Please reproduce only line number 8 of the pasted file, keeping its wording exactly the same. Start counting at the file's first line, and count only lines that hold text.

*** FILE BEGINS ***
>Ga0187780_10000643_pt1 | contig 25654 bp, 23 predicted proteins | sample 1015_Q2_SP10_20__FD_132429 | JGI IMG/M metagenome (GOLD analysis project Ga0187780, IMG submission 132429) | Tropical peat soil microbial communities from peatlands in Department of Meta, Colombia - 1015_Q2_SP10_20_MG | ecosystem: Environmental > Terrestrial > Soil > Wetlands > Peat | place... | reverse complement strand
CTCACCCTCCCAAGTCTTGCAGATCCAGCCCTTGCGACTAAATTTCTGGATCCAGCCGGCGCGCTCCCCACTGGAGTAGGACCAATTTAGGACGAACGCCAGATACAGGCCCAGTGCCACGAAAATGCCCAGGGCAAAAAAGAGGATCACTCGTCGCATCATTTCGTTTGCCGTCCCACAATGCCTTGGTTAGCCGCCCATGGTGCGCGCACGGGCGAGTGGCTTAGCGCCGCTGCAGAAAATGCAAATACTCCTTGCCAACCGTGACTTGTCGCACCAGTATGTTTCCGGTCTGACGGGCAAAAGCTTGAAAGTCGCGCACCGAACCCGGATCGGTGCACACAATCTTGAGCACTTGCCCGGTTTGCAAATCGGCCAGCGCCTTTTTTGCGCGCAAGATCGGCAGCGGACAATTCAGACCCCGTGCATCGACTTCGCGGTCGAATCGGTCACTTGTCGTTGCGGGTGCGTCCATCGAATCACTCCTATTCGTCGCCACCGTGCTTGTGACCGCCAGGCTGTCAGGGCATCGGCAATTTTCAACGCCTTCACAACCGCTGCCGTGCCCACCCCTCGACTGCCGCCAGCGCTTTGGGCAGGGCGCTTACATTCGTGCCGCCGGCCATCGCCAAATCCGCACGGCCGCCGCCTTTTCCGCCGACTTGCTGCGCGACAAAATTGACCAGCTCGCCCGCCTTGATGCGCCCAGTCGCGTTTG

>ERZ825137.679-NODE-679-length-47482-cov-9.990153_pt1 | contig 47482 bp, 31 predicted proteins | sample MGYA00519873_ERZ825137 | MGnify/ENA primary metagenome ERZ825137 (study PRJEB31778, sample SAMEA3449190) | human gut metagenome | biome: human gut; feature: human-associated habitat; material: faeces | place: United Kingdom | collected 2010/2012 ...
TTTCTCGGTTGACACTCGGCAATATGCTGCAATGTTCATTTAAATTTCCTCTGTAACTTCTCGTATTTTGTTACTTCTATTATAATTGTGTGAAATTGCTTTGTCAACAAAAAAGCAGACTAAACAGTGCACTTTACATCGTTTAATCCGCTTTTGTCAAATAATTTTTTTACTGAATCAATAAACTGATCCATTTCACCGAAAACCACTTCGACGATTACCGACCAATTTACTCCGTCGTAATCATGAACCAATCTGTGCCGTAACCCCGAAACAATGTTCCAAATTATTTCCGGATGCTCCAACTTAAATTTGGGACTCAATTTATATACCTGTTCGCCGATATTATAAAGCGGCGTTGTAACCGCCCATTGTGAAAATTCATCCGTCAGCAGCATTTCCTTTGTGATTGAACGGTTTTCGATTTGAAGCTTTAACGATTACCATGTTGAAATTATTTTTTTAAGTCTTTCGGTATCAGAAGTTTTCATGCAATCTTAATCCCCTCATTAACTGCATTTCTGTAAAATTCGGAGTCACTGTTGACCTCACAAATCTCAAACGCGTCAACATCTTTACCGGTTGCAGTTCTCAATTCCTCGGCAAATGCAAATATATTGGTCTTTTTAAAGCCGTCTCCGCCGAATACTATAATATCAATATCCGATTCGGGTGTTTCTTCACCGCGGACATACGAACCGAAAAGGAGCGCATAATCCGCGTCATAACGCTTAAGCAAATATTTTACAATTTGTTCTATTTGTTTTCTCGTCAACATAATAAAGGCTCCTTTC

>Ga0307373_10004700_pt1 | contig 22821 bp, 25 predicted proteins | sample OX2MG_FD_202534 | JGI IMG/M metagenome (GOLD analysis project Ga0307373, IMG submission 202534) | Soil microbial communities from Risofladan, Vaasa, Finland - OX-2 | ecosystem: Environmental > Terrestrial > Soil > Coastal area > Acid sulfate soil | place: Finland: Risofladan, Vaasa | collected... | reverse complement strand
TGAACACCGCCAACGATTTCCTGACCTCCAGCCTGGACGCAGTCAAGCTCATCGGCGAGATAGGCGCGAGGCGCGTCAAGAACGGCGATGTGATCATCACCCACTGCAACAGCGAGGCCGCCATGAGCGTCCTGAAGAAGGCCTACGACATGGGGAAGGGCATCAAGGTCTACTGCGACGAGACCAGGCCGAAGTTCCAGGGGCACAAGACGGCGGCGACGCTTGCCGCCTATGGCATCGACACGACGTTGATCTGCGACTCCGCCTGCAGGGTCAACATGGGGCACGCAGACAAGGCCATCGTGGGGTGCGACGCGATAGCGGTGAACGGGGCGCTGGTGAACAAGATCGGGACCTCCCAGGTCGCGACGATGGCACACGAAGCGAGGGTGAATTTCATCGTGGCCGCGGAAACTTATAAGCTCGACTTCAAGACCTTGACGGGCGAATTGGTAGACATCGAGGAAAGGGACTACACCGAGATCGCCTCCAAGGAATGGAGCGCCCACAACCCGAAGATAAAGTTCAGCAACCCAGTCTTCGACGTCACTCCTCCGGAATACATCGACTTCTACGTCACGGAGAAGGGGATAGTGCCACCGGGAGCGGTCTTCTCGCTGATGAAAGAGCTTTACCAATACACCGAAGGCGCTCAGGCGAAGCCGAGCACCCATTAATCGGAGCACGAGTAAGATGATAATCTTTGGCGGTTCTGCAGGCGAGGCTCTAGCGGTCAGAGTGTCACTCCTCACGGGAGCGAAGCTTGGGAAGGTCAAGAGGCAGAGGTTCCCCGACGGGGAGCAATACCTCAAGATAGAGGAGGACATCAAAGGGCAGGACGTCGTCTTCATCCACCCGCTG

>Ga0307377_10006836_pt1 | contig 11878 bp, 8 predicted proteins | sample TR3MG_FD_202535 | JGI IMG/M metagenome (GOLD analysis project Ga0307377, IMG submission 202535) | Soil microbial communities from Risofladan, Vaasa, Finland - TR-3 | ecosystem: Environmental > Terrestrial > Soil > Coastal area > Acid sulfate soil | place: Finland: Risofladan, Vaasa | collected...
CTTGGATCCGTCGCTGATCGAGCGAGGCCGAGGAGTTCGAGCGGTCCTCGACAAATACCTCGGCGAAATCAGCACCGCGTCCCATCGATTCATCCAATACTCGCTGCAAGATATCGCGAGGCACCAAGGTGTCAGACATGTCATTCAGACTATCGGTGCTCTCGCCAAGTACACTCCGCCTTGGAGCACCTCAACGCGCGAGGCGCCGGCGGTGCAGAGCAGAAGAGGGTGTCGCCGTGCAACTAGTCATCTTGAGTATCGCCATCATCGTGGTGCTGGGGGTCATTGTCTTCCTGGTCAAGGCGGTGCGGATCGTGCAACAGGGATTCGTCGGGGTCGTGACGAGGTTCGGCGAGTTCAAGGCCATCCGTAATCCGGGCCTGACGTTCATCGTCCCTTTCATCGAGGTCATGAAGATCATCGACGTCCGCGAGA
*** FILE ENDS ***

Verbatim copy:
CTTGGATCCGTCGCTGATCGAGCGAGGCCGAGGAGTTCGAGCGGTCCTCGACAAATACCTCGGCGAAATCAGCACCGCGTCCCATCGATTCATCCAATACTCGCTGCAAGATATCGCGAGGCACCAAGGTGTCAGACATGTCATTCAGACTATCGGTGCTCTCGCCAAGTACACTCCGCCTTGGAGCACCTCAACGCGCGAGGCGCCGGCGGTGCAGAGCAGAAGAGGGTGTCGCCGTGCAACTAGTCATCTTGAGTATCGCCATCATCGTGGTGCTGGGGGTCATTGTCTTCCTGGTCAAGGCGGTGCGGATCGTGCAACAGGGATTCGTCGGGGTCGTGACGAGGTTCGGCGAGTTCAAGGCCATCCGTAATCCGGGCCTGACGTTCATCGTCCCTTTCATCGAGGTCATGAAGATCATCGACGTCCGCGAGA